Garrett has the Right to Fight
If you are unfamiliar with MMA, or it’s famed pro league the UFC (Ultimate Fighting Championship), it is a combative sport where athletes duel within a cage using a variety of martial arts to subdue their opponent.
In summary, if it’s likely to give you a bloody nose, these guys are experts at it.
Garrett has been training as a MMA fighter for over four years in Florida. He runs Garrett’s Fight Foundation, an organization that supports children and persons with disabilities to learn MMA.
He has been denied the right to fight or sponsor fights for other fighters through his gym. The Florida State Boxing Commission decreed that Garrett’s safety is in question and therefore he cannot compete.
I signed Garrett’s petition because I believe in equal opportunity. Garrett has given informed consent, chooses to compete with carefully selected athletes equal to himself, and has been given the go ahead by a doctor, his parents, and his professional trainer and coach.
That said, I wasn’t so enthusiastic the first time I saw Garrett’s petition go by.
It was deeply uncomfortable watching ESPN’s mini documentary on Garrett’s first fight against a typically abled athlete. Watching him take a beating set my nerve’s a jangling.
So what changed my mind?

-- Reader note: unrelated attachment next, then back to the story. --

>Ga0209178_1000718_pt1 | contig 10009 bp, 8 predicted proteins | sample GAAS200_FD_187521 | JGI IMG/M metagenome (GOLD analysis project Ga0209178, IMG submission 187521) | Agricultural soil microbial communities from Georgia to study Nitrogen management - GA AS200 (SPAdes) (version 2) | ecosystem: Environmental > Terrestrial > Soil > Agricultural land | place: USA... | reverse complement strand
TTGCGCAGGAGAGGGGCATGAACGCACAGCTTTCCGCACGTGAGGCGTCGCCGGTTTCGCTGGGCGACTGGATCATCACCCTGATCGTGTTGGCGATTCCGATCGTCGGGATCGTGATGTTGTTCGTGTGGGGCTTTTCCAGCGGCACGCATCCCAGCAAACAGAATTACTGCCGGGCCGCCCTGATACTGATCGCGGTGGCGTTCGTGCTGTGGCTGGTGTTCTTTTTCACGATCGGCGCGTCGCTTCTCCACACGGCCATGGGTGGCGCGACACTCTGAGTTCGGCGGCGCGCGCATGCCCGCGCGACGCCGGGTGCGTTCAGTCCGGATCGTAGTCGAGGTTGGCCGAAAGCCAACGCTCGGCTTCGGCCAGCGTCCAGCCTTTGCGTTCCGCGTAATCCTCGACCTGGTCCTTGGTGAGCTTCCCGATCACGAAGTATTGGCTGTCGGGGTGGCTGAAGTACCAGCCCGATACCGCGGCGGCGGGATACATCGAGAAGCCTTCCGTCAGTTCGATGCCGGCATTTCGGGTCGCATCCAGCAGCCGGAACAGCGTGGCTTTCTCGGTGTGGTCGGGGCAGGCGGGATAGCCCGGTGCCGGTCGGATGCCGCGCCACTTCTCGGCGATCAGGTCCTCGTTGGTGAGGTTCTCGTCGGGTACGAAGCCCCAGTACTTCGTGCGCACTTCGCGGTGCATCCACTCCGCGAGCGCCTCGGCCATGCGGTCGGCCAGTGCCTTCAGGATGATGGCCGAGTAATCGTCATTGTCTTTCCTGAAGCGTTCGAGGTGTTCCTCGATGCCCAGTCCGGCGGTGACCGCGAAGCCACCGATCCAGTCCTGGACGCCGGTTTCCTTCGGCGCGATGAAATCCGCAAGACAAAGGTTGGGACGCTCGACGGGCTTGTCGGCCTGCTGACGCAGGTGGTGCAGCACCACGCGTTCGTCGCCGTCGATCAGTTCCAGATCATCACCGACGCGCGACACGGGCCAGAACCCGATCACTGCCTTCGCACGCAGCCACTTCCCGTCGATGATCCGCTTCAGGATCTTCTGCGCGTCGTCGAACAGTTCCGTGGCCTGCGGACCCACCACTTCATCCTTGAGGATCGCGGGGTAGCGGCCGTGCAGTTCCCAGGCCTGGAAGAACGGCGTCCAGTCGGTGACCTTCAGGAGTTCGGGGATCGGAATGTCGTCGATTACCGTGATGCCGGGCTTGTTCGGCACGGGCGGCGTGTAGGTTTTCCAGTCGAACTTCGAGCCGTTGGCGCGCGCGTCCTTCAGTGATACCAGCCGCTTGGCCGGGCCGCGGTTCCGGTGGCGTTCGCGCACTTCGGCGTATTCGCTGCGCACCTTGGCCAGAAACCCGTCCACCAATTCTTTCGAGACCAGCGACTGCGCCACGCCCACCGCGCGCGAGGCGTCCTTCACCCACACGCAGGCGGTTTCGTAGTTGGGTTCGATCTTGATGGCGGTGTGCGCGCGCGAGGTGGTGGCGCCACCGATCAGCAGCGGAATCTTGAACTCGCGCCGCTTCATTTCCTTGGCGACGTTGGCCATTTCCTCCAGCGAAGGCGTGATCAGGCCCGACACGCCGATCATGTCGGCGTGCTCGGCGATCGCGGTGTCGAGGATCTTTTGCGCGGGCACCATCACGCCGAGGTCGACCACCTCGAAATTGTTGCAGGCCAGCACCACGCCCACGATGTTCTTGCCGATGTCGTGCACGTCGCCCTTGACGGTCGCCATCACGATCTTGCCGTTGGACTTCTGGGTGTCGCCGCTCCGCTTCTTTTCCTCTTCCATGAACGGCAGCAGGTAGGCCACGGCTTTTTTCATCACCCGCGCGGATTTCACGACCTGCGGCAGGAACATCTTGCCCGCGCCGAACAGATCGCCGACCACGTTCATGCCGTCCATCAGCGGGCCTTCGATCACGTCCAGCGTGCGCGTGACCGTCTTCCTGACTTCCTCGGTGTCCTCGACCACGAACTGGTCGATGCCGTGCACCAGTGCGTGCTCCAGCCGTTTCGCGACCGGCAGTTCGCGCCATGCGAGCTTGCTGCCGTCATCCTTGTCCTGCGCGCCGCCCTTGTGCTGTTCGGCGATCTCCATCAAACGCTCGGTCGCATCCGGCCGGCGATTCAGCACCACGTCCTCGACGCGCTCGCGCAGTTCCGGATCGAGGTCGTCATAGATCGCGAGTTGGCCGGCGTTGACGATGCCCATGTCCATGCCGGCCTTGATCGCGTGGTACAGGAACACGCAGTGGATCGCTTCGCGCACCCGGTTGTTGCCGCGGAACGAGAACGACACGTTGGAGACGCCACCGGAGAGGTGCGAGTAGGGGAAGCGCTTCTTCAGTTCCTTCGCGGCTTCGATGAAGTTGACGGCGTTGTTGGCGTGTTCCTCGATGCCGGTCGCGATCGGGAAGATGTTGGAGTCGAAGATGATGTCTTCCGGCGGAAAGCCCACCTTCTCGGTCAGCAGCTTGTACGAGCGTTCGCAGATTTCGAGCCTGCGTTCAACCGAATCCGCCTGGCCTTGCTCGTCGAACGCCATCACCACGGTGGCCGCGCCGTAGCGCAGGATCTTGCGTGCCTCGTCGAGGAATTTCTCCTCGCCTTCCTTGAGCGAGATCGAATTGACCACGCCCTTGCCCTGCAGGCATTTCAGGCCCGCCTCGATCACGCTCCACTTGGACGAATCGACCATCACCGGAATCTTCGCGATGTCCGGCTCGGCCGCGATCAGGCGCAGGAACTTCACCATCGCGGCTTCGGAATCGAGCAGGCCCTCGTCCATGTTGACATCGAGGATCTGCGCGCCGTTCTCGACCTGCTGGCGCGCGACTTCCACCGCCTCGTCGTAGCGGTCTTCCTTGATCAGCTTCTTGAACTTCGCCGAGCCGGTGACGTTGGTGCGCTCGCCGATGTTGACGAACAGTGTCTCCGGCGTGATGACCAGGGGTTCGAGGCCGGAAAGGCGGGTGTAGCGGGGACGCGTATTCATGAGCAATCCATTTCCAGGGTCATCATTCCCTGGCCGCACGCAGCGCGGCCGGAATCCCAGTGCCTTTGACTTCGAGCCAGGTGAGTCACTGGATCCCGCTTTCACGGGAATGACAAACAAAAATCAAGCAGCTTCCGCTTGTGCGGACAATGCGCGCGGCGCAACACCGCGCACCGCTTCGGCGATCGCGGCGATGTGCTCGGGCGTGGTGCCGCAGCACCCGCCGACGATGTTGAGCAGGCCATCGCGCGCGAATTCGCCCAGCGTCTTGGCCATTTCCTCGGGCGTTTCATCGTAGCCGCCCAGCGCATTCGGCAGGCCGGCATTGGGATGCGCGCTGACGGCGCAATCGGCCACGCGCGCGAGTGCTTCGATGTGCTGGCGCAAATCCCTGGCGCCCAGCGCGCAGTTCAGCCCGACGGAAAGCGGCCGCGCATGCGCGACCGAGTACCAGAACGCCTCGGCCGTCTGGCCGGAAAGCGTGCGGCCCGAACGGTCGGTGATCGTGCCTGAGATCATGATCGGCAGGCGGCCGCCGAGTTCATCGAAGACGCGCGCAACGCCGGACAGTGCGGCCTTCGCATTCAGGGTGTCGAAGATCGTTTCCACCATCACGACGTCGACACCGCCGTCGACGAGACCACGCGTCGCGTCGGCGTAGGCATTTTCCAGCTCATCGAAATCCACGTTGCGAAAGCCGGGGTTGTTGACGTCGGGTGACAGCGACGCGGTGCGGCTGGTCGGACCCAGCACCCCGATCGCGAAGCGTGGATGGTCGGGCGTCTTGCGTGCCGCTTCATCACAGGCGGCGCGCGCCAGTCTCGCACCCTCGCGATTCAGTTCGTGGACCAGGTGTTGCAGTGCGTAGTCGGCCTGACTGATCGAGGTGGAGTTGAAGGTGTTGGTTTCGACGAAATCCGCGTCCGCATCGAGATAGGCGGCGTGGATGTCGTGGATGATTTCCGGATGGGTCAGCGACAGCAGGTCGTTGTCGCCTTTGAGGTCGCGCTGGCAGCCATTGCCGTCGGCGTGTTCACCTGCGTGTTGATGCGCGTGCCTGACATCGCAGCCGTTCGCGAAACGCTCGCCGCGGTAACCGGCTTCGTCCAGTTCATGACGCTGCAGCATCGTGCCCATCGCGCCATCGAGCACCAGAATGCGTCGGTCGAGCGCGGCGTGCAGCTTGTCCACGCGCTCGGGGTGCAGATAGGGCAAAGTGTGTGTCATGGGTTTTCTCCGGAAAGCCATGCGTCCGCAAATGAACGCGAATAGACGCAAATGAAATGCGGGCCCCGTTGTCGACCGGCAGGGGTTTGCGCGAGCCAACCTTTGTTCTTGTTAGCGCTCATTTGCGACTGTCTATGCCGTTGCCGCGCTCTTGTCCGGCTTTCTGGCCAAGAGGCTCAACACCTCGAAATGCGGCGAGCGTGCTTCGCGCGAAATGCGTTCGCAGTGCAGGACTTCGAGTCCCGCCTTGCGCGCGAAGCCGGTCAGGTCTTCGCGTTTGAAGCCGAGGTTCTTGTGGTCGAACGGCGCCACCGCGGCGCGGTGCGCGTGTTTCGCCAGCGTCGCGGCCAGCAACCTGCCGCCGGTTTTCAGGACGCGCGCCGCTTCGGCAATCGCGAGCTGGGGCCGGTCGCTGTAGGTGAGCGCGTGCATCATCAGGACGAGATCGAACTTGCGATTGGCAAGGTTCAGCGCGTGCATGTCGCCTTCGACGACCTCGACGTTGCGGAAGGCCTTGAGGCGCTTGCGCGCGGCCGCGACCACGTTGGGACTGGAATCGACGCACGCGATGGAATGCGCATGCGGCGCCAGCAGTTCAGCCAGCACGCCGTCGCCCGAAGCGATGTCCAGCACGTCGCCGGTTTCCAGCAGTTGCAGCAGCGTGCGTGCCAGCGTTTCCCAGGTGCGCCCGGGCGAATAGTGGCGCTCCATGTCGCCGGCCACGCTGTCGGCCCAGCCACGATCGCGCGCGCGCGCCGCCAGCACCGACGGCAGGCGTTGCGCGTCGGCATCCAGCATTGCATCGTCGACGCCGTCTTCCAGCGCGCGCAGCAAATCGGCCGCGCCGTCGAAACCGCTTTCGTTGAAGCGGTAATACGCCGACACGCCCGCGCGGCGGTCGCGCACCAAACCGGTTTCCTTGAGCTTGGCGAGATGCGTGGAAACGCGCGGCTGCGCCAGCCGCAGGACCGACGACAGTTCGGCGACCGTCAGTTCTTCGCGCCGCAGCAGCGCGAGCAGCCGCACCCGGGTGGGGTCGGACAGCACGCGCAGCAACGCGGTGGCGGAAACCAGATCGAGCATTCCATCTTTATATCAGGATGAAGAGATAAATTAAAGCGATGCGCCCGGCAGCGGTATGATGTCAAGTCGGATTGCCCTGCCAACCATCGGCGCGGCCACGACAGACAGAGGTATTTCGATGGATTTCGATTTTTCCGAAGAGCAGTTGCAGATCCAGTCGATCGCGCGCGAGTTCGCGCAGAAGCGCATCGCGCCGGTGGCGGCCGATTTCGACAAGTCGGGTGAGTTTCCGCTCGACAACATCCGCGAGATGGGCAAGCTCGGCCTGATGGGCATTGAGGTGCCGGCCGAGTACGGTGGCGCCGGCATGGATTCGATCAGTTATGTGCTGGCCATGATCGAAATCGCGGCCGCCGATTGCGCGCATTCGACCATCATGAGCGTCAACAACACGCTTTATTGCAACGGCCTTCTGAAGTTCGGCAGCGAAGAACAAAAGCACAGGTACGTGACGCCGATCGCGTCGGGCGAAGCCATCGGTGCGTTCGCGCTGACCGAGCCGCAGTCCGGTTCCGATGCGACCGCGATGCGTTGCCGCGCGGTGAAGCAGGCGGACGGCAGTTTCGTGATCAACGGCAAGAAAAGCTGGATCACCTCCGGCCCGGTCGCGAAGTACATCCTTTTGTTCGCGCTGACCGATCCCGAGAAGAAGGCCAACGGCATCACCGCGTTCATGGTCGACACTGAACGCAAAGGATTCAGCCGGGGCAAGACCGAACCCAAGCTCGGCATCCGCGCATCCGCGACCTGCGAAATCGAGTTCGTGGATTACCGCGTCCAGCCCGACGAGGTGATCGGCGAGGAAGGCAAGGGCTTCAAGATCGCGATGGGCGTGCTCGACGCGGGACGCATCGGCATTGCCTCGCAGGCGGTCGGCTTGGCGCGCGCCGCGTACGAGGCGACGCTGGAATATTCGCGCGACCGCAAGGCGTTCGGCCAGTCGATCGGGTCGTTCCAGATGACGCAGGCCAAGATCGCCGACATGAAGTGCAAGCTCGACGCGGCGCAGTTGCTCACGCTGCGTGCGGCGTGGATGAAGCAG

Firstly, Garrett’s obvious pride and happiness at completing a ‘real match.’
It was a compelling reminder of how satisfying achieving our own goals is. And how hugely important it is to be treated as an equal.
Secondly, people with disabilities are often denied the right to risk.
Garrett’s passion and commitment made me question my own squeamishness as the fight went on. He forced me to look at my prejudice and realize that I was judging him based on his disability; not the long hours of practice at the gym, professional knowledge he acquired there, or the thousands of hours of support he received to make his goal a reality.
Thirdly, self-respect creates positive transformative change and its work is obvious in Garrett.
Mitch Holeve, Garrett’s father, says that Garret used to be aggressively hostile towards people with disabilities, including himself. He quotes Garrett having said,
“I don’t want to be called Garrett, because Garrett has Down Syndrome and he’s dead to me.”
Since having taken on MMA, Garrett has found his calling and his self-respect. He coaches other’s with Down syndrome, and is at peace with his own identity. He is comfortable in his own skin and he’s accomplished that in his own unique way, as should we all.
I encourage you to sign Garrett’s petition.
Still uncomfortable with idea of Garrett fighting as an MMA athlete? This article, Garrett Holeve vs David Steffan – What Went Wrong?, written by Chuck Grace on MMA Insider went a long way to quelling any lingering doubts I had about Garrett’s right to fight.
What do you guys think? Comment and give me your feedback on what you think of this.
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